Sailing and embarking on a financial plan are more correlated than you initially thought - the voyage won't always go to plan and there'll be rough seas, but those who are prepared, flexible, patient and well-advised greatly increase the odds of reaching their destinations.
If we relate a sailor to an individual, couple or family you can begin to draw comparisons.
A mistake many sailors make is not having a plan at all. They embark without a clear sense of their destination. And once they do decide, they often find themselves lost at sea in the wrong boat with inadequate provisions.
Likewise, in planning a financial expedition, you need to decide on your goals. A first step might be to consider whether your goals are realistic and achievable. For instance, while you may long to retire in the south of France, you may not be prepared to sacrifice your needs today to satisfy that distant desire.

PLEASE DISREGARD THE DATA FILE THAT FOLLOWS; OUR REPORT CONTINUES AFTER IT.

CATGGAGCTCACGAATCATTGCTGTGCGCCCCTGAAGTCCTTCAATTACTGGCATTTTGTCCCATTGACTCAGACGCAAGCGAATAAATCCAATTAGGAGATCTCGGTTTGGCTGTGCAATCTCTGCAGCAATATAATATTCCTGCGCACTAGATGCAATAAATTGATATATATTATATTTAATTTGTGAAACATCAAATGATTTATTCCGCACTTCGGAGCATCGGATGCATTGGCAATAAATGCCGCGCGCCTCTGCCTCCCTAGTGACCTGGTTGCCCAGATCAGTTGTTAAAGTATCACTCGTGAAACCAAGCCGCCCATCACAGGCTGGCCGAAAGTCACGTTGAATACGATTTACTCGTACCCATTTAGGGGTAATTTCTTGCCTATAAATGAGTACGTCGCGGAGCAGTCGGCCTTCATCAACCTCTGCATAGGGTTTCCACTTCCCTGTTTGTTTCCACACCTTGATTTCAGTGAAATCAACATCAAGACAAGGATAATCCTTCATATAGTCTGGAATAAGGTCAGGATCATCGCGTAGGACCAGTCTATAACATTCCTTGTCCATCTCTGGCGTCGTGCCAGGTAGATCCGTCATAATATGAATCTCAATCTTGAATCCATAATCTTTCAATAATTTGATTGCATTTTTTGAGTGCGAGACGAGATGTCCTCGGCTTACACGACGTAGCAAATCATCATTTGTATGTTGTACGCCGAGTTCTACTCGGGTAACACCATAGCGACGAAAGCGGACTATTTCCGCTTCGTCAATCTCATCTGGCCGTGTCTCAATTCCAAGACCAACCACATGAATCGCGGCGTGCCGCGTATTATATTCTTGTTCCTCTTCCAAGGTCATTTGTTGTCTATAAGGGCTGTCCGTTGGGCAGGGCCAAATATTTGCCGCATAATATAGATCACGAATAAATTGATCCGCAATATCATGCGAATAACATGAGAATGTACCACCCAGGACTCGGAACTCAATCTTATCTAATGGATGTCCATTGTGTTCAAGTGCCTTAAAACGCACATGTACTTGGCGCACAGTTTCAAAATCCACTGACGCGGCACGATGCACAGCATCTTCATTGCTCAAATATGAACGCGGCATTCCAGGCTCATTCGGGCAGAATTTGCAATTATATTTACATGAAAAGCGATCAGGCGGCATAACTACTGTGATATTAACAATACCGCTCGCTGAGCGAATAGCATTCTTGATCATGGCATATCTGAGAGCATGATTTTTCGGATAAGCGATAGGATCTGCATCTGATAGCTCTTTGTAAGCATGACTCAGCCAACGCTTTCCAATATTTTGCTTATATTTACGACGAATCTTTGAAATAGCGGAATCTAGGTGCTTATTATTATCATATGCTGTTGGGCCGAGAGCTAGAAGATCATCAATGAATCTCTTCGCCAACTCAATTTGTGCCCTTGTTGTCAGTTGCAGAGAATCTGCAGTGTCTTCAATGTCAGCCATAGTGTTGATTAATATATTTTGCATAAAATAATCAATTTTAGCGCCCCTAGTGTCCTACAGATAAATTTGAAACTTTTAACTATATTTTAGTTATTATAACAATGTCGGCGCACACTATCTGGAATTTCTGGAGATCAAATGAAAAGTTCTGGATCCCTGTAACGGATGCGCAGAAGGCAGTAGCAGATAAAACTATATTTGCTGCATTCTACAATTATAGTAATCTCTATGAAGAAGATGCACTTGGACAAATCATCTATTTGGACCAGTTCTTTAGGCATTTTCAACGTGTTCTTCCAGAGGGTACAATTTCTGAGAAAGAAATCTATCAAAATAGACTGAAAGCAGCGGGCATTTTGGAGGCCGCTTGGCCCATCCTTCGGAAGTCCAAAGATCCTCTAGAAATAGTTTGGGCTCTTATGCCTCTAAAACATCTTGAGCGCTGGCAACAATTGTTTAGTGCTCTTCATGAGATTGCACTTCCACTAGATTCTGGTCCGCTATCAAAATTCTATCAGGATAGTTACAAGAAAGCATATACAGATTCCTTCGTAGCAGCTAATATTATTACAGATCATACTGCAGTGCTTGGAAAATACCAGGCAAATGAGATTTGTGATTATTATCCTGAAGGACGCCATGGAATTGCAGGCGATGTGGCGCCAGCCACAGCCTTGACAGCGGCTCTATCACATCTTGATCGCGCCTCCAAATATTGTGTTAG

Once you are set on a realistic destination, you need to ensure you have the right tools and strategies in place to get you there. Have you planned for multiple contingencies? What degree of "bad weather" can your plan withstand along the way?
Key to a successful voyage is a good navigator. A trusted advisor is like that, regularly taking coordinates and making adjustments, if necessary. If your circumstances change, the advisor may suggest you replot your course.
It's critical that we are prepared for our journeys in the right vessel, that we keep our destinations in mind, that we stick with the plans, and that we have a trusted navigator to chart our courses and keep us on target.